Going Global

07.10.2012 | International, Science, Engineering, Students, Hot Topics, Research
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The University of Dayton is establishing a presence in China with the Aug. 8 grand opening of the University of Dayton China Institute in one of the fastest-growing innovation parks in the world.

Suzhou Industrial Park (SIP) officials invited the University of Dayton to open a stand-alone institute in the ultra-modern park and then made a multi-million-dollar investment in the renovation of a five-story, 68,000-square-foot building for classrooms, laboratories and project space. SIP wants the University of Dayton to do applied research and product development for industries in the park, which is home to a third of the world’s Fortune 500 companies, as well as provide education and training.

"The University of Dayton is a natural choice because we have a track record in the commercialization of technology and in building research teams in emerging technologies," said University of Dayton President Daniel J. Curran, who held a professorship at Nanjing University early in his academic career and has cultivated ties in China for more than 25 years.

"Engineering students in our Innovation Center have worked with about 120 American industries — many of which are already located in the park — on product development. That’s a model we’re replicating,” he said. “This is not about starting an international campus for the University of Dayton. It’s about providing our students with international opportunities few campuses can offer."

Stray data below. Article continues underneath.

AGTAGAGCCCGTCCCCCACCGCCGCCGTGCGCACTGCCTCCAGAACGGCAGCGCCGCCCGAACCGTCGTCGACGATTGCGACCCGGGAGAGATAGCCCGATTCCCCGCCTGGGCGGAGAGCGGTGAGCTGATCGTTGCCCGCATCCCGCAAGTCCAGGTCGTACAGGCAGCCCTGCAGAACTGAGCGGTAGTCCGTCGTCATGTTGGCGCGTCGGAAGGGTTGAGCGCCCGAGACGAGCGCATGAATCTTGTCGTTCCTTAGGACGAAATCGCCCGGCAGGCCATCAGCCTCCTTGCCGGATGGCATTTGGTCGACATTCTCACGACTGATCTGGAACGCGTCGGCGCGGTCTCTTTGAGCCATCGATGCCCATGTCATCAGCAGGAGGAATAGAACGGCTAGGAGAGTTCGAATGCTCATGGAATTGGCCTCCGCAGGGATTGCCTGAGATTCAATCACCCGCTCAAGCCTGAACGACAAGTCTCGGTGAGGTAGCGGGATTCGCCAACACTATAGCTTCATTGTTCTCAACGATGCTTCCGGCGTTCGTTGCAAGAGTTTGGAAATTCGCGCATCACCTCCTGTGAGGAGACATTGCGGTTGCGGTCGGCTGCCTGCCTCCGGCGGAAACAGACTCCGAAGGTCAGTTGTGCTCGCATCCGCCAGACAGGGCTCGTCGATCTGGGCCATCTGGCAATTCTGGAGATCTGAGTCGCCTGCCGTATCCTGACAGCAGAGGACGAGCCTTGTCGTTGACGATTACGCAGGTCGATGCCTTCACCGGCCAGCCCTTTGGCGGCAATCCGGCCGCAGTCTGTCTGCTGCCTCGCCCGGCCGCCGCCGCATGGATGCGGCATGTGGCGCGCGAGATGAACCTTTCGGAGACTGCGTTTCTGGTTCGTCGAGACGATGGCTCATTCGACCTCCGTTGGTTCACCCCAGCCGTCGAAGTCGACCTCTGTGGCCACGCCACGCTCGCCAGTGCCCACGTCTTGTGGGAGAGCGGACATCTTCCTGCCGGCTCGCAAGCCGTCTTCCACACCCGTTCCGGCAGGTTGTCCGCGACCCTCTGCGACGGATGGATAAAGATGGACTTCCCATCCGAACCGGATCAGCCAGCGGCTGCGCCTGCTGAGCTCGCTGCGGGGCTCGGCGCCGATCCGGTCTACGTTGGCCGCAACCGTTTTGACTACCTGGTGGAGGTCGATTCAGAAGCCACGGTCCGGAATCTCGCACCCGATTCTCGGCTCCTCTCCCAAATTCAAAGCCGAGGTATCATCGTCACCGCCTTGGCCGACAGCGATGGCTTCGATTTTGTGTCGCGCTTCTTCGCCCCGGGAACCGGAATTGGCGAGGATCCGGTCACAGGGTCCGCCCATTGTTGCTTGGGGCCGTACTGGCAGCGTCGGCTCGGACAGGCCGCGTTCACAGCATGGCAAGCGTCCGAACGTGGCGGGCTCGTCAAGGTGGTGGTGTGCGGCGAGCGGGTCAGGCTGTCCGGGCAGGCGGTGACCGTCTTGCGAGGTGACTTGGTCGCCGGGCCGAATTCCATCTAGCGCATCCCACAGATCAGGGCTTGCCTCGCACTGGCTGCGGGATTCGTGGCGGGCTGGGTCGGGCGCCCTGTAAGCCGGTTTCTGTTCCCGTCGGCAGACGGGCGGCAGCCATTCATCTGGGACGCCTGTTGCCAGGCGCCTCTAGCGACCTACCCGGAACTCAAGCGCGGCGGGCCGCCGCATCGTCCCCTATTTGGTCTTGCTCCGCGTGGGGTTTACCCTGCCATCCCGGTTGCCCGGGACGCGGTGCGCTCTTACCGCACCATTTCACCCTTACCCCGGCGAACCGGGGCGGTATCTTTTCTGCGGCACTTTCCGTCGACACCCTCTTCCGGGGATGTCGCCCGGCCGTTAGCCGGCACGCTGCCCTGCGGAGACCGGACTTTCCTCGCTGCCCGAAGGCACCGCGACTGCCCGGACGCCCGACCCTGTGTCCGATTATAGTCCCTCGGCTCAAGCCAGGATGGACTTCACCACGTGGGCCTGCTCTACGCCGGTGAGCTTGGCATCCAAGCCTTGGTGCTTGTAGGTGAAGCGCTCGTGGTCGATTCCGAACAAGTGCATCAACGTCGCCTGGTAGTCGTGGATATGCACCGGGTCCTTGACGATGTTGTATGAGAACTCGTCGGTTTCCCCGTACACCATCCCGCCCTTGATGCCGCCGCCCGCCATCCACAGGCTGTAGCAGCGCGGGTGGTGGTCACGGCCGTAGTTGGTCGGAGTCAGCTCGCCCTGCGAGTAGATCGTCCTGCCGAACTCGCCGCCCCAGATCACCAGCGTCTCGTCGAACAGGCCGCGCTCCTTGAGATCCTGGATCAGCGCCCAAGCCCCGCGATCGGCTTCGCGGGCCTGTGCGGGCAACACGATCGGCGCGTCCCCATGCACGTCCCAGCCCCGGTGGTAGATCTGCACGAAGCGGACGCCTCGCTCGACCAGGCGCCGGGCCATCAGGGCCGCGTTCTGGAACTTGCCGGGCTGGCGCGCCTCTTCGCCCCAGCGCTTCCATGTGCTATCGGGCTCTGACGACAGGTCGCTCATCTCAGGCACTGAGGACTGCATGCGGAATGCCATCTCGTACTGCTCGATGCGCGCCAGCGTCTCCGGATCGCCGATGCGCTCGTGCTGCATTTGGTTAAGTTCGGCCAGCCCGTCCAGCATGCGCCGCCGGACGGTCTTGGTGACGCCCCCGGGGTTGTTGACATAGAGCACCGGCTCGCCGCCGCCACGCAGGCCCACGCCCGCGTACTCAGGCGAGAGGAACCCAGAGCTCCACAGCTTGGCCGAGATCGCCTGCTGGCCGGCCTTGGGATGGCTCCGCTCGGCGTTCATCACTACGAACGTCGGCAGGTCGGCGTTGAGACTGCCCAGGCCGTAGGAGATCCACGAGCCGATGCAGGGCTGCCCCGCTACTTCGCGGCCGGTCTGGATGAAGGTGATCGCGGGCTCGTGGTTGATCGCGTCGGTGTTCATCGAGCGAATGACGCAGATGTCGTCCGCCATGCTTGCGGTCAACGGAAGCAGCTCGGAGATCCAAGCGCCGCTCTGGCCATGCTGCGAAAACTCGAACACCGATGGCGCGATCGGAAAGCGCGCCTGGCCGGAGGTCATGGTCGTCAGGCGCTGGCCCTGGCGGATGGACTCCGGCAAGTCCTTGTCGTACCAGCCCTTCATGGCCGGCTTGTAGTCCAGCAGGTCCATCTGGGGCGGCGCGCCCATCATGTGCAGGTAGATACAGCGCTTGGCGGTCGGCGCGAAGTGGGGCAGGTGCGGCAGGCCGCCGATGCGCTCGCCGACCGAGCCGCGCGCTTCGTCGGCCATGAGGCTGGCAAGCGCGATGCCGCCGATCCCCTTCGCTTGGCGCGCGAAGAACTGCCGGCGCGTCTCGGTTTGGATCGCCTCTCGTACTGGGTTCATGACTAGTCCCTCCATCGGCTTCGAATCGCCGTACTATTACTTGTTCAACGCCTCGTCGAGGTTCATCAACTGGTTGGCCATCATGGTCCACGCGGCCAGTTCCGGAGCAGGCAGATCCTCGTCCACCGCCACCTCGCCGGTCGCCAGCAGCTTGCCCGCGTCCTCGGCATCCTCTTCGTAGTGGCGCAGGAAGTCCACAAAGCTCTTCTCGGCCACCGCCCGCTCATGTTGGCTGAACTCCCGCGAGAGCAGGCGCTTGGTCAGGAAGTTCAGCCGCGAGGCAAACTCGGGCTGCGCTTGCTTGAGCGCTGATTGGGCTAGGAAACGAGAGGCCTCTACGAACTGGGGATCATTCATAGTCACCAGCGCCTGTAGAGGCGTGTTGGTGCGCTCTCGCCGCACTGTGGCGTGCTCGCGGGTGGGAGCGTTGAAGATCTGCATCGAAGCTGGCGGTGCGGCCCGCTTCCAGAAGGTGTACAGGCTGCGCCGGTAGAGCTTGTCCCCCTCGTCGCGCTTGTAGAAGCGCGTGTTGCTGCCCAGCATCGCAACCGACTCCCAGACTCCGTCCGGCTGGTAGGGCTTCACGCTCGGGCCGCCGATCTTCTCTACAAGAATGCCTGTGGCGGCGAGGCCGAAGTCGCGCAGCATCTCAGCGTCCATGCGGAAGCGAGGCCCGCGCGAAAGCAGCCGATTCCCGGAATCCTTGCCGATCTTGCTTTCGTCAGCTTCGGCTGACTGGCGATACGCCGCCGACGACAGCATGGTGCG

The University of Dayton is among the first American universities to set up operations in Suzhou Industrial Park about 75 miles from Shanghai. Located in Jiangsu Province in eastern China, the park is a cooperative venture between the governments of China and Singapore.

Weiping Wang, a Chinese scholar with educational experience on multiple continents, has been appointed executive director of the University of Dayton China Institute and assistant provost. Phil Doepker, professor emeritus of mechanical engineering, and Scott Segalewitz, professor of electronic engineering technology, are coordinating industrial and technical relations at UDCI. They're currently working closely with American and international companies in SIP to develop research projects and courses.

While the institute is still taking shape, University officials say they envision more than offering product development expertise to American companies in the park. The building will include classrooms, a proposed Marianist heritage center and eight specialized science and engineering laboratories (product development; automation; thin film, microelectro mechanical systems and nanotechnology; pharma; electro-optics; mechanical; electrical and computer engineering; and chemistry and bioscience). Short courses are already being taught in areas like energy-efficient manufacturing; multidisciplinary design and product development; and project management and innovation. University officials envision delivering degree programs, continuing education and executive training in the future.